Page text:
There is no telling what “Simply Marvelous” thing will show up in Ivy Ulland’s so-named store in Burlington, where you can pick out a card and a gift or outfit your home.
Ulland said that is the beauty of owning a store that features a mix of new and consignment items, as well as local artisan pieces. Many of the items are unique and the merchandise is ever-changing.
“What doesn’t change is the quality,” said Ulland, who opened the store four years ago.
This is nothing like your average used furniture or thrift store. Ulland, who spent 10 years as a sales representative in the gift industry, doesn’t accept just anything.
“I am particular about the items I select,” she said. “If I’m putting it up against a new piece, it has to hold its own.”
Much of the 5,000-sqare-foot space is dedicated to new and consignment home decor and furniture. From farmhouse, cottage and rustic lodge to traditional, casual and contemporary, there is something for every taste.
But, the store also has a variety of gift items, ranging from scarves, jewelry and purses, to heirloom-quality children’s toys, candles and candies.
Ulland, 41, said her experience as a wholesale consultant in the southern half of Wisconsin gave her insight into what people are looking for.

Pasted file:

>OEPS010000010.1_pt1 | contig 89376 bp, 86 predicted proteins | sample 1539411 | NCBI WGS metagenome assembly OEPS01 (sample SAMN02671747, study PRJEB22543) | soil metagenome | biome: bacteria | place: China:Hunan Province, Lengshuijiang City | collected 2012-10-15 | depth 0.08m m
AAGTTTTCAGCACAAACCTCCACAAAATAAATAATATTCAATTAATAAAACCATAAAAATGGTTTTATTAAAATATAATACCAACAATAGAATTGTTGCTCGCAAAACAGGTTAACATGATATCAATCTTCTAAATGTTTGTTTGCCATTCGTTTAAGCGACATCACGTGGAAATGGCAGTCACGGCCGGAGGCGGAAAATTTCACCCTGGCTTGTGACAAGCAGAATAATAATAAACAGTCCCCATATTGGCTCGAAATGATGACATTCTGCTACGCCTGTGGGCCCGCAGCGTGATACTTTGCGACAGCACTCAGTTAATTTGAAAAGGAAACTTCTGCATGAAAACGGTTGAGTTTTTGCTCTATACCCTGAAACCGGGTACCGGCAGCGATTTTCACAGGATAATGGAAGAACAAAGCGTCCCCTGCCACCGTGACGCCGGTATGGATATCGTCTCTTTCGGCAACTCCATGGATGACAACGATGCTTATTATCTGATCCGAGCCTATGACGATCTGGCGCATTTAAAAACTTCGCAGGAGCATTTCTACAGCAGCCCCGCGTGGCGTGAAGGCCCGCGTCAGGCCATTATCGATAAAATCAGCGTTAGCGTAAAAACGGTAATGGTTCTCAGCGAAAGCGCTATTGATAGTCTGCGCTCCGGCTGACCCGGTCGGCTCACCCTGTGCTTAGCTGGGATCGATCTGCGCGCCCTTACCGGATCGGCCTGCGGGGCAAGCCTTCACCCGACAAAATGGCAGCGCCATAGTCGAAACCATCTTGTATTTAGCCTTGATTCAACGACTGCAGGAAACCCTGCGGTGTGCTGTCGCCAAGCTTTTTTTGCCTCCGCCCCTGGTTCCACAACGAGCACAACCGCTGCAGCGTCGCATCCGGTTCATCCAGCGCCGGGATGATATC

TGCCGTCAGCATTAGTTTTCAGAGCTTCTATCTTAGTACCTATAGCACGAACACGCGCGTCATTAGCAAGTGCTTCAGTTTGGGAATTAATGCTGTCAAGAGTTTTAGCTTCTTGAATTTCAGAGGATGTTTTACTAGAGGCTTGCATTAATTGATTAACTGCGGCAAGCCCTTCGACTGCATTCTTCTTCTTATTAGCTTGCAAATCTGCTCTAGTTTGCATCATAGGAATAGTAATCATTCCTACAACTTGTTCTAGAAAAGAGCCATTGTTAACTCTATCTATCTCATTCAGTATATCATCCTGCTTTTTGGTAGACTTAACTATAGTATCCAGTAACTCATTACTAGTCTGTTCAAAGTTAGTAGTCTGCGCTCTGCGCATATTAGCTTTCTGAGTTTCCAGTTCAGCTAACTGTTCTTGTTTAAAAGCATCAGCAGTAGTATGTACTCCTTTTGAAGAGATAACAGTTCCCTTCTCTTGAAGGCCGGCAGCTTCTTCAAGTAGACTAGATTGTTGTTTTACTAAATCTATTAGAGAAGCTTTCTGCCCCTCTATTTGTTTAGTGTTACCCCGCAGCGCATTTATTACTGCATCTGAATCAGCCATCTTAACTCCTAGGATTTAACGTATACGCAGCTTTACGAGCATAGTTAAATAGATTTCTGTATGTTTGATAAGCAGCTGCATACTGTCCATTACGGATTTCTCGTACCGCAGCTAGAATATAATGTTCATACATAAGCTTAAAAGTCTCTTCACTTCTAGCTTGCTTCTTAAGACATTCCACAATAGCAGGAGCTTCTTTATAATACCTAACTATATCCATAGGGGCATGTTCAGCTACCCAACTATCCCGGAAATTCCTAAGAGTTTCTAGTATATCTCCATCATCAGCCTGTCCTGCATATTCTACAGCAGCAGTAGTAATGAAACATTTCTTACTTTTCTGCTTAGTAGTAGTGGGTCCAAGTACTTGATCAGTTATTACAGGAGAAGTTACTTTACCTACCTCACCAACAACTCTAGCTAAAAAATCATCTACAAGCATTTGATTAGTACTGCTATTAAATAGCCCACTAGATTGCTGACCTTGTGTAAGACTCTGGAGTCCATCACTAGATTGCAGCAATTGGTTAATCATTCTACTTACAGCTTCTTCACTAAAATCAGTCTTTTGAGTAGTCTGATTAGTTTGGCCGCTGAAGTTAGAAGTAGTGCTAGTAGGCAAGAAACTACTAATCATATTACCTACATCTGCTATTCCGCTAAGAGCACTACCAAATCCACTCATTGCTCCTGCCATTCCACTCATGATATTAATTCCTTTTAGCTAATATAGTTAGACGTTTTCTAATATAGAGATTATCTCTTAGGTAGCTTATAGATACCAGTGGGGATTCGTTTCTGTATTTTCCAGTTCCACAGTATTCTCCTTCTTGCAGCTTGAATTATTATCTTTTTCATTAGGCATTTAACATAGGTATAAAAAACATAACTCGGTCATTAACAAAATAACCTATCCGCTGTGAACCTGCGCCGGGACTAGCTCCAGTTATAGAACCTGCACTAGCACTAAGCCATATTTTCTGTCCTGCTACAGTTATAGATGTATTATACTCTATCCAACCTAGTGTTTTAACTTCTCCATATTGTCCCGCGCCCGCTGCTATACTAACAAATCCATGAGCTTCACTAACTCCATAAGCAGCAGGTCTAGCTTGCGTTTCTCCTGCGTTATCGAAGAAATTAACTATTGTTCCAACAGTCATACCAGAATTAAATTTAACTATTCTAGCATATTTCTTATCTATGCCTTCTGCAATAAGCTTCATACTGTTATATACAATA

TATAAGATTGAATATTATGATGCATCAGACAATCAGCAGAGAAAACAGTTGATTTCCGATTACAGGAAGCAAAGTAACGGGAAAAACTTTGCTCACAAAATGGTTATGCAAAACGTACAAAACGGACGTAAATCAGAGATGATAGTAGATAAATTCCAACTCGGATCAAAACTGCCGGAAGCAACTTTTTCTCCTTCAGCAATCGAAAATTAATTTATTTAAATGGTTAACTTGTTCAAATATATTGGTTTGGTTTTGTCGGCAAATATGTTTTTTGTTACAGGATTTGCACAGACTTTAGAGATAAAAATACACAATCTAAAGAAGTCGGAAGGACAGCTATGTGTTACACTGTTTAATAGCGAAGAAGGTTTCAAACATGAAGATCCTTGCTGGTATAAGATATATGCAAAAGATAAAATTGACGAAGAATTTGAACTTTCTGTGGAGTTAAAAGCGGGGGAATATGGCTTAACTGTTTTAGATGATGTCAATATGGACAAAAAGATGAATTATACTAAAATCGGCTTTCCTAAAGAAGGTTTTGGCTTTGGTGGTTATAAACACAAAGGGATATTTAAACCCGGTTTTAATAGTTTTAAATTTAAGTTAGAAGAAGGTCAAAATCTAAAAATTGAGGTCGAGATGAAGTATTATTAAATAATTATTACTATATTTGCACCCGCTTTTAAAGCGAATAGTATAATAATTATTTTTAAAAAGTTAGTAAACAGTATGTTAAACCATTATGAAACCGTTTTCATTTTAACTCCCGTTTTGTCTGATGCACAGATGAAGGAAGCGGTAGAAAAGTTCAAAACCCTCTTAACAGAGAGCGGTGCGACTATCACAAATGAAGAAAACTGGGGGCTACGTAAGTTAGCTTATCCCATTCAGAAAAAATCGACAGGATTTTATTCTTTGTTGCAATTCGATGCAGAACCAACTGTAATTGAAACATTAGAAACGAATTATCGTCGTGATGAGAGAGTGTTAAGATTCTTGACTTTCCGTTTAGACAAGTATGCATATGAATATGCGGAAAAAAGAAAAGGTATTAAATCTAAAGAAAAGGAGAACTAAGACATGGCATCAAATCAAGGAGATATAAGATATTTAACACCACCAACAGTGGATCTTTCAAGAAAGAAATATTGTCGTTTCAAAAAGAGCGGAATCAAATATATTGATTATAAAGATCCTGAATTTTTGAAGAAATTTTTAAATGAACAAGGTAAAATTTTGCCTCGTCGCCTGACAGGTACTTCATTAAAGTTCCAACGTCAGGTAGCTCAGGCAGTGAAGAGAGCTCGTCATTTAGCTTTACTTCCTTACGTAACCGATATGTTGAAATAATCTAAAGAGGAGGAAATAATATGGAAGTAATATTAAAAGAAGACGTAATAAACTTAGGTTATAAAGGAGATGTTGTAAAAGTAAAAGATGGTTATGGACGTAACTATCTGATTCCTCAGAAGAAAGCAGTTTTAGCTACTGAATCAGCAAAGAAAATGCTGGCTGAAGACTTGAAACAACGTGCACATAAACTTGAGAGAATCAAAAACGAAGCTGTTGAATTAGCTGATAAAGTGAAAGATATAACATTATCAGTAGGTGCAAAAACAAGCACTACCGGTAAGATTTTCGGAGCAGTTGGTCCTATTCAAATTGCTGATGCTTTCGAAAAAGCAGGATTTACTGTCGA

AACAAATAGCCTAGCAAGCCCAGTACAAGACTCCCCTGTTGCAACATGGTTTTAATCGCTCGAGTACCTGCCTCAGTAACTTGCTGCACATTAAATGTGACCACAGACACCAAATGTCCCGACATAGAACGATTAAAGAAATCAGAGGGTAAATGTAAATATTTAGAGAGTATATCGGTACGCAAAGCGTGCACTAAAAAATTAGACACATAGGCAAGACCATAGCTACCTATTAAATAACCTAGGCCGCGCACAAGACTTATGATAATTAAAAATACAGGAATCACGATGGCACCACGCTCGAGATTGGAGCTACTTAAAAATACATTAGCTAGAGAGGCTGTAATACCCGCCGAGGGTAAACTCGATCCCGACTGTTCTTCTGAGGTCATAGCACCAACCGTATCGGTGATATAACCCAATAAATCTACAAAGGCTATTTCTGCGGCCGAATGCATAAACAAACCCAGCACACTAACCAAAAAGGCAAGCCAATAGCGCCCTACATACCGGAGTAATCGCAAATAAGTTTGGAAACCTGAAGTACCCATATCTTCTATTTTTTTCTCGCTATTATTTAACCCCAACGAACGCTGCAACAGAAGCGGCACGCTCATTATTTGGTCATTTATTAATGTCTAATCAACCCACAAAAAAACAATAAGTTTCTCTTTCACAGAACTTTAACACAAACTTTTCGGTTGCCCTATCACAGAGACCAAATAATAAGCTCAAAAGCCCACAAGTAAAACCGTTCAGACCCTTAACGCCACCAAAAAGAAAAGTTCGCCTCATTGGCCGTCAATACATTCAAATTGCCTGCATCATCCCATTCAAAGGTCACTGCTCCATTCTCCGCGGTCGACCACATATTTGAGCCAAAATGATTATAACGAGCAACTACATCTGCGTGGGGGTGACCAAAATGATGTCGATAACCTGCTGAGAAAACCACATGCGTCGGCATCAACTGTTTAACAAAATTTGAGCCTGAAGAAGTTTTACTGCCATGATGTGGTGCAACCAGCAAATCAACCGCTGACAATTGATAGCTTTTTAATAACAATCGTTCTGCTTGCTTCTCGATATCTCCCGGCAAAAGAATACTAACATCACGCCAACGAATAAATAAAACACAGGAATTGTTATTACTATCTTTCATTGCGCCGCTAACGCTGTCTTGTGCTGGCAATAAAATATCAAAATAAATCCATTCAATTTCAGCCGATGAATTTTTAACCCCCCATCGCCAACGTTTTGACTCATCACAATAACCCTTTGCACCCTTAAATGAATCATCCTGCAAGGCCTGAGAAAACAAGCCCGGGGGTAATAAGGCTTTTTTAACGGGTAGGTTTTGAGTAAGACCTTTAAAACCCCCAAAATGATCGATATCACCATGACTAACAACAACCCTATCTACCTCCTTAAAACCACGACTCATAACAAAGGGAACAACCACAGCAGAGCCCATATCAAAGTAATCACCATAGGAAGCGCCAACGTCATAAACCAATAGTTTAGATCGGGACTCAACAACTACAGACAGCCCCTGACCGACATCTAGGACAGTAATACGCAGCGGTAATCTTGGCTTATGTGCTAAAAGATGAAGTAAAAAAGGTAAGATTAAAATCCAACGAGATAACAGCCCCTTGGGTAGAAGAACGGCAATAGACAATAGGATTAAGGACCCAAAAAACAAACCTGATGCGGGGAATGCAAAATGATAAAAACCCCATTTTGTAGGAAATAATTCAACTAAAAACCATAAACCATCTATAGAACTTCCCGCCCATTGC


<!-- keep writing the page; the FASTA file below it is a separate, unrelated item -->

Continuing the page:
“In my travels, I saw the consignment trend growing,” she said. “I thought I might like to try this and always kept the idea in the back of my mind.”
Then, the company she worked for merged and started letting people go.
“At the time, I was a single mom and I thought, ‘Boy, I better get ready. What am I going to do?’” she recalled. “Then, that call came. I looked for jobs. But, everyone was looking for jobs.
“I had a little bit — and I mean a little bit — saved. I decided to take the plunge and try this. I was basically creating a job for myself.”
At first, Ulland planned to have a store completely dedicated to consignment items. But she couldn’t overlook some of the new pieces — especially those crafted in the United States — that she knew people would like.
“I wanted to bring some of these quality items to the area,” she said. “So, there are little touches of new items and pieces from local artists mixed in.”
If she sees a local big box store begins to carry the items she offers, such as a candle brand, she pulls it from her shelf.
“It gives me an opportunity to bring in something else and change things up,” she said.
The store itself is divided into interior room vignettes that allow the pieces to be displayed in a homelike setting. Consigners do not rent booths, rather Ulland pairs their items with other pieces she feels are either complementary or provide juxtaposition.
The only new line of furniture she carries — Rustic Ridge — is made in Wisconsin and features more than 100 fabric choices.
While Ulland has found success in the strip mall where the store is located, other stores have folded in recent years. Kmart, which drew a lot of traffic to the center, was the largest to close.
“Since I’ve been here, we have lost five businesses in the mall,” Ulland said, adding she has no plans to move.
She said she has hope that the shopping center will rebound. The big box space at the other end of the strip mall, once a supermarket, is now a Dunham’s sporting goods store.